But Dreher has done a lot of damage, too–especially in collapsing gay priests and pedophile priests, a move often used by those who scapegoat gay men for the child rape scandals that have rocked the Catholic church worldwide in their effort to defend the church’s cover-ups. And his worry that LGBT acceptance will be the end of Christianity is so overwrought that you have to wonder if it’s not the the result of some kind of spiritual or psychological wound, not just a gross, ahistorical statement. (The argument for Indian genocide or the enslavement of Africans was a much bigger affront to faith.) I wish Dreher could see how child sex abuse, misogyny, and anti-LGBT sentiment are related. Both rely on patriarchy, secrecy, and shame. I wish Dreher, who has shown himself to be a “big picture” thinker in many ways, could see that bigger picture.  Obviously, he’s not a pedophile priest, but his anti-LGBT statements and commitment to repressive gender norms also endanger children.

So when Dreher threatens to head to a monastery, I’m not sure I’d miss him.

Image result for meteoraAbove, a Greek Orthodox monastery in Meteora. Six active convents or monasteries, plus now-emptied ones, rest like eyries upon gigantic rock formations. It’s one of my favorite places. Dreher looks to the monastic tradition as a model for retreating from the world, to “embed ourselves in stable communities of faith,” in order to deepen spiritual faith.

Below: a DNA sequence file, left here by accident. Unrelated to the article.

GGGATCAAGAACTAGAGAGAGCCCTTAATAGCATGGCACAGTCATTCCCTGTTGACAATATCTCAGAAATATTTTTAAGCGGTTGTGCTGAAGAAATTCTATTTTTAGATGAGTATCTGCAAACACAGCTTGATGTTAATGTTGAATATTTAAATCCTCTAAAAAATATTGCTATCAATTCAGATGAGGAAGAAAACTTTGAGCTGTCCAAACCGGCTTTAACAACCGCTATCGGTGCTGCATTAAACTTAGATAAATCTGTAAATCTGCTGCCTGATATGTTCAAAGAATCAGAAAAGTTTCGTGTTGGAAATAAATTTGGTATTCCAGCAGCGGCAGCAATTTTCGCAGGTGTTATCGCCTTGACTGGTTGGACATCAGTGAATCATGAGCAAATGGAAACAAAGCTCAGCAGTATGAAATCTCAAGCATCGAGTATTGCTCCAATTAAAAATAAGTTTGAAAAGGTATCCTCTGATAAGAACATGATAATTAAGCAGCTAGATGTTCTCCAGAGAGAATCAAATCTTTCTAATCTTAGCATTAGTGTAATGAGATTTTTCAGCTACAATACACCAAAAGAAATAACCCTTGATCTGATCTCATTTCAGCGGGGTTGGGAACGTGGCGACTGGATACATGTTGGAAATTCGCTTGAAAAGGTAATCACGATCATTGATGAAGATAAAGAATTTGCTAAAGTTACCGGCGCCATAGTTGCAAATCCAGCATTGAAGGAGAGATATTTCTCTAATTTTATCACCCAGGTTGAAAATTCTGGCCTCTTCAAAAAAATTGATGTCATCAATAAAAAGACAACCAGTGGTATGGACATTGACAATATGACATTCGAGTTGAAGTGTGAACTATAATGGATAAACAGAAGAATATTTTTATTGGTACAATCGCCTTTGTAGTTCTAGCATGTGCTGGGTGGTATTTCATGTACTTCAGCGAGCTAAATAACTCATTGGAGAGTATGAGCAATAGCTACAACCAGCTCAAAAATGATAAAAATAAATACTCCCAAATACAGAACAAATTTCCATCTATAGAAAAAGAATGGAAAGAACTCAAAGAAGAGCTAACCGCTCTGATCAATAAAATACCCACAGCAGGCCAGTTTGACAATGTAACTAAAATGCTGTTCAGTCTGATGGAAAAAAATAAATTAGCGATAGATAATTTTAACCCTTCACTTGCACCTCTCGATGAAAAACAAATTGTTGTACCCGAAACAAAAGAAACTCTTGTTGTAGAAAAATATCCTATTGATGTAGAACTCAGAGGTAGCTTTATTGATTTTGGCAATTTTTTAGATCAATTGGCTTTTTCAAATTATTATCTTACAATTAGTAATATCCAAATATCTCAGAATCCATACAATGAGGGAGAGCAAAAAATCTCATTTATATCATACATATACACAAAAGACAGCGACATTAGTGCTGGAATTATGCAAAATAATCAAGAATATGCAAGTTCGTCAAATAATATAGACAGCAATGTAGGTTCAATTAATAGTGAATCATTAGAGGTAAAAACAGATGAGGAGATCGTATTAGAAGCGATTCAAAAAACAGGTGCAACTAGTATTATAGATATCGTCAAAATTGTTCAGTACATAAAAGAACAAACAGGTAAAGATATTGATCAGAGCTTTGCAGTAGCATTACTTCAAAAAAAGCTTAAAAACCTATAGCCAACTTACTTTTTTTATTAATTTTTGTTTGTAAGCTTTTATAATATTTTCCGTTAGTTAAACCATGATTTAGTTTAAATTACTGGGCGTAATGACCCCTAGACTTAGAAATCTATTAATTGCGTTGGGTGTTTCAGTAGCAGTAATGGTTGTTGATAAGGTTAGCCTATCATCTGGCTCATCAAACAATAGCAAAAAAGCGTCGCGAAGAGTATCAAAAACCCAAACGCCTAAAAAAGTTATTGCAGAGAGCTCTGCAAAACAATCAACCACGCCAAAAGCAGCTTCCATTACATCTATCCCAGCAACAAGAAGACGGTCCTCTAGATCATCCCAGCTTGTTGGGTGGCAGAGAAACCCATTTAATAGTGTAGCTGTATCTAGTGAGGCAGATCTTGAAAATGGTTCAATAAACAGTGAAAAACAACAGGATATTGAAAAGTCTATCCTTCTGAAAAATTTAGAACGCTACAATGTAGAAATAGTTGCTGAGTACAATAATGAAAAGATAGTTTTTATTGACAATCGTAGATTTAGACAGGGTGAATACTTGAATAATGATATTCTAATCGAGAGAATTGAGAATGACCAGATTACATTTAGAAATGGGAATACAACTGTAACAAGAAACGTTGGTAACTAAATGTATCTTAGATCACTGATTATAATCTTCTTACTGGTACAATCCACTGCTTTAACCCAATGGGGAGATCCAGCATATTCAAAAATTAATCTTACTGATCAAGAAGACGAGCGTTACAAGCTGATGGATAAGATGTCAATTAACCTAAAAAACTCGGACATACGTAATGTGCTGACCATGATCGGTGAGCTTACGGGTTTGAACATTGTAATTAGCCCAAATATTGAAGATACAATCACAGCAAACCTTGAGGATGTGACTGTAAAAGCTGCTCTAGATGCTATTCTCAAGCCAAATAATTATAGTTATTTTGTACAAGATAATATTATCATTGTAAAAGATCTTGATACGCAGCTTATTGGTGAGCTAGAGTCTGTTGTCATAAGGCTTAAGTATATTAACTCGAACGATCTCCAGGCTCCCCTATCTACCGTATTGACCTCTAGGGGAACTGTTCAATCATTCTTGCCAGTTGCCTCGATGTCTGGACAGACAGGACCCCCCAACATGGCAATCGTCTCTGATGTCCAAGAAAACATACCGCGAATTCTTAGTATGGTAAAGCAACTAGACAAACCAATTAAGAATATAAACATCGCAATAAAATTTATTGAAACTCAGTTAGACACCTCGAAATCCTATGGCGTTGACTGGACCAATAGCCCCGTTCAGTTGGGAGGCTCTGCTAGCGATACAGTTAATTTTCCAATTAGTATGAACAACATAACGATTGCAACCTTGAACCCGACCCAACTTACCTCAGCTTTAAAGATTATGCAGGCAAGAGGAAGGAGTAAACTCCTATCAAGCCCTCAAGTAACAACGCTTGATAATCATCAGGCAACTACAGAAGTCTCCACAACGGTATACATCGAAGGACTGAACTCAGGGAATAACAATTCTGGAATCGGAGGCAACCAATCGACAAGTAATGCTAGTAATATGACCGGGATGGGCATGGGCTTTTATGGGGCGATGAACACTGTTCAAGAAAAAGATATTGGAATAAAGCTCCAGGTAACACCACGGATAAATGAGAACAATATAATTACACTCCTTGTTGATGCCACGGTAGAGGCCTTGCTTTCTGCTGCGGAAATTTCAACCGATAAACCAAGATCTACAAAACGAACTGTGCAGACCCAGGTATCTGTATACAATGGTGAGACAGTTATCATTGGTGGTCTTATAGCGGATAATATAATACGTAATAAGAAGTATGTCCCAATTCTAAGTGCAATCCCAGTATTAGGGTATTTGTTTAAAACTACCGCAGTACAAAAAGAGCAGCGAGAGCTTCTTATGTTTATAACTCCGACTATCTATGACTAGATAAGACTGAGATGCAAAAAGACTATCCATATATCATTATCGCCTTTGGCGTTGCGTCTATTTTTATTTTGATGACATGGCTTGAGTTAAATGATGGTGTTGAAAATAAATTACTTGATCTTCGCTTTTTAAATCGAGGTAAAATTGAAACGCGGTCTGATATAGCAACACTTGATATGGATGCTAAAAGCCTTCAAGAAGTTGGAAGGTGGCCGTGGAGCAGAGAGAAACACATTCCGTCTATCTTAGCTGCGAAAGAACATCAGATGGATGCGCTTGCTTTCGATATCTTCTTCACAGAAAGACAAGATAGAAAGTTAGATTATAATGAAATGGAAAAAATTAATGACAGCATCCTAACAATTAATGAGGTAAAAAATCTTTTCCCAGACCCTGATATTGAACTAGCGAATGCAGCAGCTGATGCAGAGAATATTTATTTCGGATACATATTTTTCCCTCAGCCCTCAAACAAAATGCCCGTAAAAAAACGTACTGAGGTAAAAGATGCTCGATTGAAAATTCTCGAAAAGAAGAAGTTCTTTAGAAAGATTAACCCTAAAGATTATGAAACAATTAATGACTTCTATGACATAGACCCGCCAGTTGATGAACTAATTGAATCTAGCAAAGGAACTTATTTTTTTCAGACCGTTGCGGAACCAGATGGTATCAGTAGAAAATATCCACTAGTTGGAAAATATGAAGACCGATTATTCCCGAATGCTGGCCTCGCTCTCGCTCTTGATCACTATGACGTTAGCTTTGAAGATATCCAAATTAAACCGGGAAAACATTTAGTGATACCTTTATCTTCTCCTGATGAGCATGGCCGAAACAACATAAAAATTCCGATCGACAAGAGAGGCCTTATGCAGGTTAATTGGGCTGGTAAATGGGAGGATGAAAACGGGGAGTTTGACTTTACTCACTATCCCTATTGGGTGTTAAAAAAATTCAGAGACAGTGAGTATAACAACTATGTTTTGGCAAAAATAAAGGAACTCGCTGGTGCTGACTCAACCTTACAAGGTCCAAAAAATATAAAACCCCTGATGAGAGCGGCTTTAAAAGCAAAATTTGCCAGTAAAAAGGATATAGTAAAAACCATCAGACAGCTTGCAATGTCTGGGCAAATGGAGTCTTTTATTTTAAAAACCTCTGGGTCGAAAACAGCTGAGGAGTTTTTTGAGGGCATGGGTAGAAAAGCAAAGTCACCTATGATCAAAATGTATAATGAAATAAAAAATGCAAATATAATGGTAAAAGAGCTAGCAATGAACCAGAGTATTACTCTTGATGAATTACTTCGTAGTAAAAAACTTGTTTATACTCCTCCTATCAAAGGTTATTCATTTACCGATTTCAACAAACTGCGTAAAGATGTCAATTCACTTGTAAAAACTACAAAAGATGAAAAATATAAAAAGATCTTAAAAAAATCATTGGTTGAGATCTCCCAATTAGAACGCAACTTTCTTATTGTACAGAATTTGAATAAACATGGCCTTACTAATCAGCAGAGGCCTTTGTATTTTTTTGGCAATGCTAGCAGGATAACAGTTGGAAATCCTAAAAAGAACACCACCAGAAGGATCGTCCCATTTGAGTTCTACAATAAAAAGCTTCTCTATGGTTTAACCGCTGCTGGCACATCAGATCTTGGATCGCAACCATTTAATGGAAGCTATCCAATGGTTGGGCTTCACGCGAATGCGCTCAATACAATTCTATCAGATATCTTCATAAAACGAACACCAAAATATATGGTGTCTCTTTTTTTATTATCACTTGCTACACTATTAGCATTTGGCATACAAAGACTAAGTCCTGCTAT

I’ve just finished The Benedict Option: A Strategy for Christians in a Post-Christian Nation published by Sentinel, Penguin’s right-of-center imprint, and Dreher’s argument is pretty clear: we are in “post-Christian Dark Ages,” and the only way for Christians to keep their faith is to withdraw. He doesn’t call for them to head to actual monasteries but to create stronger Christian “villages”–for example, by homeschooling and living within walking distance of others of faith. The goal is twofold: to strengthen individuals’ faith and also to allow Christianity to survive (and maybe one day reappear triumphant, as it did after the Dark Ages).

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To the left, an image of St. Benedict of Nursia, the founder of the western monastic tradition. 

Gabriel A. Almond, Emmanuel Sivan, and R. Scott Appleby have developed a model for understanding religious groups’ orientation to the world: world conquerors, transformers, creators, and renouncers, patterns influenced by structure, chance, and choice. Dreher is calling for Christians to choose to renounce the world.